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Health Desk: Wednesday, Feb. 10

– RMH lifts visitor restrictions
– Home Instead announces CAREGiver of the Year
– Free, not fee, the way to go in obesity, smoking cessation counseling
– Study reveals a need to evaluate and regulate ‘electronic cigarettes’
– Nutrition initiative

Edited by Chris Graham
freepress2@ntelos.net

RMH lifts restrictions on visitors under age 18: Due to the decrease in the incidence of H1N1 influenza, RMH has lifted its restriction on visitors age 18 and under.

Healthy children and youth are now allowed to visit in the hospital. However, if there is an increase in the incidence of H1N1 or other influenza, the restriction will be reinstated.

Visitors are still limited to two per patient. Exceptions may be granted for those visiting patients who have life-threatening conditions.

RMH continues to screen visitors at hospital entrances for flu-like symptoms. Protective face masks and hand sanitizer are available at hospital entrances as well.

 

Home Instead announces CAREGiver of the Year: Home Instead Senior Care, which serves clients in the communities of Augusta, Rockingham and Rockbridge counties, has announced that Carolyn Swartz was named CAREGiver of the Year for 2009.

Swartz was selected from the nearly 200 CAREGivers providing in home care for seniors in our local area. She has worked for Home Instead for three and a half years, and during that time has spent more than 7,000 hours caring for 39 clients.

Swartz is often recognized by family members for going above and beyond the call of duty to ensure their loved one is happy, safe and as independent as possible in their home environment.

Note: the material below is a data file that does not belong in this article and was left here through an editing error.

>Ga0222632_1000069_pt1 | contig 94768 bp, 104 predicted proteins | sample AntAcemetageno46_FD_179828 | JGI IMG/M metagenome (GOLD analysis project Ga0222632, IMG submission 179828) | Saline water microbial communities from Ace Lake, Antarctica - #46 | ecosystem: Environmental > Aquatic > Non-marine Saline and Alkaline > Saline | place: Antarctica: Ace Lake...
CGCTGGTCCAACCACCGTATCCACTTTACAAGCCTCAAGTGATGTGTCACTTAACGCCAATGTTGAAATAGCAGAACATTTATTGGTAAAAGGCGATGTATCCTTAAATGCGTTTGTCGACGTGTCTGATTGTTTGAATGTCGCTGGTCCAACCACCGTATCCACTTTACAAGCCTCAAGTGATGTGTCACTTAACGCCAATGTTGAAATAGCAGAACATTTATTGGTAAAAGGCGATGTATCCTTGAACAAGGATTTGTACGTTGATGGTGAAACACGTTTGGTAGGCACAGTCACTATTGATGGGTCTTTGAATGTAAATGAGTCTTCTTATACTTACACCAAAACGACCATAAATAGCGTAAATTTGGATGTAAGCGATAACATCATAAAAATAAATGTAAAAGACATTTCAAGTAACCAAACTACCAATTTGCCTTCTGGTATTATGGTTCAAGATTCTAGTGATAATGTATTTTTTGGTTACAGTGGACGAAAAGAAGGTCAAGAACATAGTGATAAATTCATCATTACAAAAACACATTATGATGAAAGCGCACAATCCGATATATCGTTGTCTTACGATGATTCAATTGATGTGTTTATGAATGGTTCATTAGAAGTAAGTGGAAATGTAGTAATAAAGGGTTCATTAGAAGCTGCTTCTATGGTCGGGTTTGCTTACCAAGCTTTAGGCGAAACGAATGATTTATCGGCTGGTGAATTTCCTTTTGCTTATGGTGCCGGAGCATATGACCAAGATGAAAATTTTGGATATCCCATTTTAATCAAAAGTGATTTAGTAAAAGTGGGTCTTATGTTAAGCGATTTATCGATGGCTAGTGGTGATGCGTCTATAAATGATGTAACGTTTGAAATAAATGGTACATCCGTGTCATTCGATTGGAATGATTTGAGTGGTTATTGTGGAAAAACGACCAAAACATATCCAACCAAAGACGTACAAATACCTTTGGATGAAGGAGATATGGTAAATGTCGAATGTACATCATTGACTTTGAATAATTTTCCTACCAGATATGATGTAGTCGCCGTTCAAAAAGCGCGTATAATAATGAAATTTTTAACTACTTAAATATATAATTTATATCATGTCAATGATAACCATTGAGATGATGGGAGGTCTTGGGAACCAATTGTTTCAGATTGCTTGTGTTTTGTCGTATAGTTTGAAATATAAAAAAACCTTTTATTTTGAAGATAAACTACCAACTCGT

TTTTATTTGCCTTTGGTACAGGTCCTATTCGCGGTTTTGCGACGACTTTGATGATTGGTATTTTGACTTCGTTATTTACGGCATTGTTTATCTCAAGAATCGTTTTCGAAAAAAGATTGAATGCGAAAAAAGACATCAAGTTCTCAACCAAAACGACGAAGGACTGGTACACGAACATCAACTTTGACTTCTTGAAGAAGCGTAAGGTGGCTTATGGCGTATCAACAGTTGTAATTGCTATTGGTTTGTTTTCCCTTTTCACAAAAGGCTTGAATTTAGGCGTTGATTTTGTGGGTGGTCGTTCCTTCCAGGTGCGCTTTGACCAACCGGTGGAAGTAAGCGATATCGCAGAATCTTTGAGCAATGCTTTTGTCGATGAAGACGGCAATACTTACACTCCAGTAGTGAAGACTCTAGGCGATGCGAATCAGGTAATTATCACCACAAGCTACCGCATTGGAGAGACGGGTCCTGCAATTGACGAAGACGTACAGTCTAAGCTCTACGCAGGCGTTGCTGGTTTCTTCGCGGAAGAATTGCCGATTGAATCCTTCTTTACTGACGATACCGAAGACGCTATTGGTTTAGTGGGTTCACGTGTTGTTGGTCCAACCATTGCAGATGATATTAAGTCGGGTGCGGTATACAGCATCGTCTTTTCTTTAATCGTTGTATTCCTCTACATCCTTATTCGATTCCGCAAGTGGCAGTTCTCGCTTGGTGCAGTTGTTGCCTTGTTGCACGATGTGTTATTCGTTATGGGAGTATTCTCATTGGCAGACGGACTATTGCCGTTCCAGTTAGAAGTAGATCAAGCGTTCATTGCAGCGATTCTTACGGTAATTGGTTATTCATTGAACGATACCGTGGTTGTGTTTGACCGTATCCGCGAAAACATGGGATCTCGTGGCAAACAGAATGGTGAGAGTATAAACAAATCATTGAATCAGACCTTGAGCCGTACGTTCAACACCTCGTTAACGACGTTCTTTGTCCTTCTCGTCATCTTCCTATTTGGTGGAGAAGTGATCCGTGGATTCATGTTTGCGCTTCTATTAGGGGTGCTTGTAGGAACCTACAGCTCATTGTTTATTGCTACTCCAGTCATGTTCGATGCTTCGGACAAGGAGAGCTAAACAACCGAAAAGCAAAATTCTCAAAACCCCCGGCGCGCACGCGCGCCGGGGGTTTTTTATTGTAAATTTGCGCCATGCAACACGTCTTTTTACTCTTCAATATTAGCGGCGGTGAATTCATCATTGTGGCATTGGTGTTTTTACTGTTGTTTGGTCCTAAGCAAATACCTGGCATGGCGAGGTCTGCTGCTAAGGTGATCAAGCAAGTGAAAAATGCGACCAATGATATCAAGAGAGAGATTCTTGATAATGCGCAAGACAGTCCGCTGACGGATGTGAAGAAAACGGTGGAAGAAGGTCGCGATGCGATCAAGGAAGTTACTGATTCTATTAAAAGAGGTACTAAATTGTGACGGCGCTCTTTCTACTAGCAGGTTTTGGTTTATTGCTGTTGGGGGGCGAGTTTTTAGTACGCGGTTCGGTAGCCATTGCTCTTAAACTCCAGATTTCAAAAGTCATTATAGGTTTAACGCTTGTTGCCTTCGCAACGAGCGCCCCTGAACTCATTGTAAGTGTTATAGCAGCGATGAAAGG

Home Instead Senior Care opened in 2001 and is locally owned by Patricia Wells. The company’s purpose is to provide loving in-home care available 24/7 to help seniors stay independent as long as possible.

They can be contacted at 800.797.8518 or www.homeinstead.com.

 

Free, not fee, the way to go in obesity, smoking cessation counseling: Free counseling services for obesity and smoking cessation generate an overwhelmingly positive response, but a significant drop in participation occurs when there is a charge, according to a study conducted by Virginia Commonwealth University and the Urban Institute.

Research has shown that intensive counseling can positively impact both health concerns, however, the cost for the services is not typically covered by health insurance.

A study published in the March 2010 issue of the American Journal of Preventive Medicine, indicates that “policymakers and payers should support clinical–community partnerships and eliminate cost as a barrier to intensive smoking cessation and weight loss counseling.”

“Modifying health behaviors is daunting enough for patients and clinicians – cost can be the tipping point in their decision to forego the effort,” writes Alex H. Krist, M.D., assistant professor in the VCU Department of Family Medicine.

The article is “Patient Costs As a Barrier to Intensive Health Behavior Counseling” by Krist, Steven H Woolf, M.D., Robert E. Johnson, Ph.D., Stephen F Rothemich, M.D., Tina D Cunningham, Resa M. Jones, Ph.D., Diane B. Wilson, Ed.D., and Kelly J Devers, Ph.D. Read the journal’s news release here.

 

Study reveals a need to evaluate and regulate ‘electronic cigarettes’: Electronic cigarettes should be evaluated, regulated, labeled and packaged in a manner consistent with cartridge content and product effect – even if that effect is a total failure to deliver nicotine as demonstrated in a study supported by the National Cancer Institute and led by a Virginia Commonwealth University researcher.